Being aware of biohazards in the workplace is incredibly important when it comes to protecting the health and lives of both employees and the surrounding community. Biological hazards are most likely to be found where employees are working with other people, animals, and infectious substances. With that being said, biohazardous waste, often also referred to as infectious waste, is often present in workplaces such as hospitals, laboratories, emergency response facilities, schools, nursing homes, etc.
Mitigating the risk of people contracting any illness associated with biological hazards is a tall order. It requires the use of labels, impeccable hygiene, and special precautions depending on the type of biohazard, the environment it’s in, and the level of exposure that employees and the community face. With the threat of biohazardous waste hanging over the heads of those in the workplace, any and all necessary mitigation tactics must be used to prevent biohazard exposure before it becomes a health concern.
OSHA’s 5 Workplace Hazards
To begin a discussion on biohazards, it’s important to define the other categories of workplace hazards first. Gaining an overall understanding of what employees can potentially run into during the workday is essential for recognizing hazardous conditions. That can be anywhere from one existing hazard to a more complicated string of hazards linked together within a process. Recognition of existing hazards and what relationship they have with each other, if there is one, leads to effective solutions that provide a higher level of workplace safety.
With that being said, OSHA has defined five categories of workplace hazards that all employers must be aware of when perpetually looking to improve workplace conditions. These include:
- Safety Hazards include any substance, object, or environmental condition that have the ability to hurt employees. Safety hazards are often found in the mining industry, construction, and manufacturing.
Examples of Safety Hazards: Safety hazards take the form of confined spaces, unorganized spaces such as blocked aisles or doorways, electrical hazards, moving machinery, and even slips and falls.
- Chemical Hazards include fumes, vapors, particulates, gases, and liquids that are dangerous when ingested, inhaled, or touched. A wide variety of workplaces deal with these hazards every day, whether they be a chemical plant, in the construction industry, or anywhere else.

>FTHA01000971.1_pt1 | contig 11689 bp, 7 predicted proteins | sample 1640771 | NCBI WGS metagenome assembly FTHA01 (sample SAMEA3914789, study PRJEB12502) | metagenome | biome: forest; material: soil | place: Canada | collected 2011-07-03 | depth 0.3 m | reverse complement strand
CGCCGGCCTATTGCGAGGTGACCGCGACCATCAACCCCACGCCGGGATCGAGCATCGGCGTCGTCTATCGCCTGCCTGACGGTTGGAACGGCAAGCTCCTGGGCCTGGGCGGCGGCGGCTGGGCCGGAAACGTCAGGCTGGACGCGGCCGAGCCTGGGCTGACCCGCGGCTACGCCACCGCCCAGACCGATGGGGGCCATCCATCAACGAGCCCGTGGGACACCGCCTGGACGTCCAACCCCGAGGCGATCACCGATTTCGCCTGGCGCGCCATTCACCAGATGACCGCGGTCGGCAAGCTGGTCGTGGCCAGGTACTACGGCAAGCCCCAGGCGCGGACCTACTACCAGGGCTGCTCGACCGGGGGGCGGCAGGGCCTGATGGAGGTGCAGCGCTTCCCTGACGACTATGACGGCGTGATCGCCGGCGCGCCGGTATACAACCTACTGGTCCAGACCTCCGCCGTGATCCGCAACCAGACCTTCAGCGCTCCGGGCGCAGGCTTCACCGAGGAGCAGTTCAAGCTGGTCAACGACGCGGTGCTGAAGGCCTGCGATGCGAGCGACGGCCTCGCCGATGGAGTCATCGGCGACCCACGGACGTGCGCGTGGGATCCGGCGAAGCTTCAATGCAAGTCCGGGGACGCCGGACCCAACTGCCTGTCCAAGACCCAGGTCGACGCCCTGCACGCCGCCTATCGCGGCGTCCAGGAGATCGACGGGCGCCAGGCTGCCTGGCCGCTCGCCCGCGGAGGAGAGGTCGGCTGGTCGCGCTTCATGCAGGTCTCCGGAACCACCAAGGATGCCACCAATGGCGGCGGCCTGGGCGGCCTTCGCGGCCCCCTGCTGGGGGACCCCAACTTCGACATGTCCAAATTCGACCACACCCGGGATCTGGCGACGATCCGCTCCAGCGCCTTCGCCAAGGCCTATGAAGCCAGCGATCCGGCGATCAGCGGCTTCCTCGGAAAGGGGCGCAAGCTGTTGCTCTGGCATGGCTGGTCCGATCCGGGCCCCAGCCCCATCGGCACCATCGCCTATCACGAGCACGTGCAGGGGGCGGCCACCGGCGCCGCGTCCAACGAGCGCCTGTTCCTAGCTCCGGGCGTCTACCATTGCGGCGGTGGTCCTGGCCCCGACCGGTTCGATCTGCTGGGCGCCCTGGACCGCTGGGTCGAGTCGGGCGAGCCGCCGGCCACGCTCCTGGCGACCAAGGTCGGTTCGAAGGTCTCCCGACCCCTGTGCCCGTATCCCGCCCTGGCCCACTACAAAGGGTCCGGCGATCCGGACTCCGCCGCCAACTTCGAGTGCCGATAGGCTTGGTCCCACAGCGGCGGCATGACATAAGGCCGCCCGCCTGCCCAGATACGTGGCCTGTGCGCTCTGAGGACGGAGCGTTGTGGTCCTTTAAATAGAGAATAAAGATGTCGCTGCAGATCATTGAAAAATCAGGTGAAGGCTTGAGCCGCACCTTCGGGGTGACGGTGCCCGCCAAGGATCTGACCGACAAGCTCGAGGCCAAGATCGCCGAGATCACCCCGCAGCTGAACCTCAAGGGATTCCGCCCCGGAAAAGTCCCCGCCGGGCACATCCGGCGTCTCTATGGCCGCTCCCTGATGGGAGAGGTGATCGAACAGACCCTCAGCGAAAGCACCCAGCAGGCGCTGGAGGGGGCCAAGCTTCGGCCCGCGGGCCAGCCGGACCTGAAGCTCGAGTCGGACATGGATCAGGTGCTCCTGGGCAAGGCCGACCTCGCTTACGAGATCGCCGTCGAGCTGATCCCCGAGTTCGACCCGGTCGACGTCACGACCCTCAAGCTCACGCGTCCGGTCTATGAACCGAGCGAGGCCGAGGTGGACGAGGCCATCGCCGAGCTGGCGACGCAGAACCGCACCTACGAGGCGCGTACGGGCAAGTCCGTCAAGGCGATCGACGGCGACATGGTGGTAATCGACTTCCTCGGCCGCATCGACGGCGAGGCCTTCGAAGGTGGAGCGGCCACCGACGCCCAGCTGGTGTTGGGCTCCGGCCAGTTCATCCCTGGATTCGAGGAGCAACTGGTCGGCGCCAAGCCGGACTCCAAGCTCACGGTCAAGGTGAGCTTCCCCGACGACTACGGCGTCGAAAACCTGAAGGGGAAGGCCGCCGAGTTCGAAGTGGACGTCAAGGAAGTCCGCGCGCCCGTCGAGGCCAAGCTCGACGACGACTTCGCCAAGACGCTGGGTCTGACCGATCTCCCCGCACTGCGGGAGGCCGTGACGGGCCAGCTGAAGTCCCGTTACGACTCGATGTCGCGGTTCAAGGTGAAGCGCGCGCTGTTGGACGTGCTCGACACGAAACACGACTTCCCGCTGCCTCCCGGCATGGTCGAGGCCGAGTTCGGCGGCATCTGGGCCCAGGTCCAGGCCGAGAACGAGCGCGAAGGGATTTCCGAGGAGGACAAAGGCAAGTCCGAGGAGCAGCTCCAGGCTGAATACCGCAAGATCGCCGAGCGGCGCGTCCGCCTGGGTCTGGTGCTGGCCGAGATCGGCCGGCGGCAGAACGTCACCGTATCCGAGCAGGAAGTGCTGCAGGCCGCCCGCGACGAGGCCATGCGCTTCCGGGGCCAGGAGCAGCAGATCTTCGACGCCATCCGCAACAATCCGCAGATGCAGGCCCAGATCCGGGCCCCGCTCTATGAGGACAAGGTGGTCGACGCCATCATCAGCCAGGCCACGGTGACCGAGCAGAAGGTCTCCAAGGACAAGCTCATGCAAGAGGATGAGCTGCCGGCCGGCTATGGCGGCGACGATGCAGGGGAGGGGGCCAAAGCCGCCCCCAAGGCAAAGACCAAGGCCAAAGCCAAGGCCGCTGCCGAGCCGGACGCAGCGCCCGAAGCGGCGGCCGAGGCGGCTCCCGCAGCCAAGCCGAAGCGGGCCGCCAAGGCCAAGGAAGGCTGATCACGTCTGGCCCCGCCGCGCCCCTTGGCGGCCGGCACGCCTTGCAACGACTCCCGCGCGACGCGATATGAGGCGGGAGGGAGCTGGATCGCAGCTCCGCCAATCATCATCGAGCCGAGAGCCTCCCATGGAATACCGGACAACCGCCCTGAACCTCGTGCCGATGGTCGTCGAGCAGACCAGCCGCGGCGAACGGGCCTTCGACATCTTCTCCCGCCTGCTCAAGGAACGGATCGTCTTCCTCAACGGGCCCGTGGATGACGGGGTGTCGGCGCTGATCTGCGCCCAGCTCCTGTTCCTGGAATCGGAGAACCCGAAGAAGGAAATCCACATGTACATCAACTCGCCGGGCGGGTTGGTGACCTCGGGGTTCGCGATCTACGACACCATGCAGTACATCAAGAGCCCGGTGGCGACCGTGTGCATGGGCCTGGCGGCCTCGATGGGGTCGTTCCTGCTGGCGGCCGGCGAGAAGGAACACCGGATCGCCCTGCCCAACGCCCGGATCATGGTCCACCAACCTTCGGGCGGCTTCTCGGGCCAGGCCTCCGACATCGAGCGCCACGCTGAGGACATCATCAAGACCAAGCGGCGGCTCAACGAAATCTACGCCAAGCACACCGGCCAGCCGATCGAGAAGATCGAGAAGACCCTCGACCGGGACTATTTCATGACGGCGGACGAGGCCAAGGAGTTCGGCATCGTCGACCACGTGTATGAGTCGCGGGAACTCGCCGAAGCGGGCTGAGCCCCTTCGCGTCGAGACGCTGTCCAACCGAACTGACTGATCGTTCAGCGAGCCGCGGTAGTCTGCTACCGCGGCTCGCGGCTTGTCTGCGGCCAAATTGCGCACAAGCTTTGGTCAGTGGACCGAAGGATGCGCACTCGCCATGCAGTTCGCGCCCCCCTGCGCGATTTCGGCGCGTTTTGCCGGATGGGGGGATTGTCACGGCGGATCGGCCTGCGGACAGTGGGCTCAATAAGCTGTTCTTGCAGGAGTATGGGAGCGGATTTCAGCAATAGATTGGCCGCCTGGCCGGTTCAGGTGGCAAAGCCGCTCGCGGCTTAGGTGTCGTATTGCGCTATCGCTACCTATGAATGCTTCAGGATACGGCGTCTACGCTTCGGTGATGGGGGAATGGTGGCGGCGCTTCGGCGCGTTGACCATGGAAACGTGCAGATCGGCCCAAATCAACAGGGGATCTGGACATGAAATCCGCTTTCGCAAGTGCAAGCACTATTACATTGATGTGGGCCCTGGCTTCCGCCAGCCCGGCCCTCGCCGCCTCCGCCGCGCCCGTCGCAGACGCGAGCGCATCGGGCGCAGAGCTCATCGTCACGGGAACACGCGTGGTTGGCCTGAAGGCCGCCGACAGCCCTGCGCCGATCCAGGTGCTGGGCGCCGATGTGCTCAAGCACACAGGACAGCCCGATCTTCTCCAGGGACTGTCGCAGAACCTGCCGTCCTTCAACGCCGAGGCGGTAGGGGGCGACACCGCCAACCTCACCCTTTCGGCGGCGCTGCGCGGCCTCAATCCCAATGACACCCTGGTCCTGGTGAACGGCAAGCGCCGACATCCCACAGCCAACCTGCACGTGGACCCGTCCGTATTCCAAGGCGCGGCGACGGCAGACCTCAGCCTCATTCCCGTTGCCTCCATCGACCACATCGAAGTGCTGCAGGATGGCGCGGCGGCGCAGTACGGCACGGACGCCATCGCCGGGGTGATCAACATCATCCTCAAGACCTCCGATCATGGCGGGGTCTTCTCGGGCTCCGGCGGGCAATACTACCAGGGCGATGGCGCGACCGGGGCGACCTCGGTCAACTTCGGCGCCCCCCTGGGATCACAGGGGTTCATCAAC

Examples of Chemical Hazards: Acids, heavy metals, paint, pesticides, solvents, and even some types of cleaning products are only a handful of chemical hazards to worry about.
- Physical Hazards have the ability to harm employees and others without necessarily physically touching them. Again, these hazards are predominant in the construction, oil and gas, and mining industries.
Examples of Physical Hazards: Sun damage, radiation, explosions, and even loud noise are all prime examples of physical hazards.
- Ergonomic Hazards are specifically caused by repetitive work. Without the correct form and practice, employees can strain their bodies in ways that may result in minor, and even permanent, damage. Ergonomic hazards are prevalent in all types of working environments ranging from office work to the construction industry.
Examples of Ergonomic Hazards: Repetitive strain such as lifting, bending, and even typing can damage tendons, ligaments, joints, bones, and muscles.
- Biological Hazards can be seen in workplaces that deal with animals, people, and infectious material. The occupations that deal with biological hazards regularly include the meat industry, farming, lab work, the healthcare industry, etc.
Examples of Biological Hazards: Exposure to bodily fluids, feces, viruses, fungi, and bacteria are all examples of biological agents. This category of toxic waste has the potential to lead to sickness and even death in severe cases of biological contamination.
Aside from OSHA’s five hazard categories above, many don’t acknowledge the presence of psychosocial hazards even though they can be present in any workplace. An example of this type of hazard is bullying, which often leads to anxiety, depression, and fear in the individual subject to this poor behavior.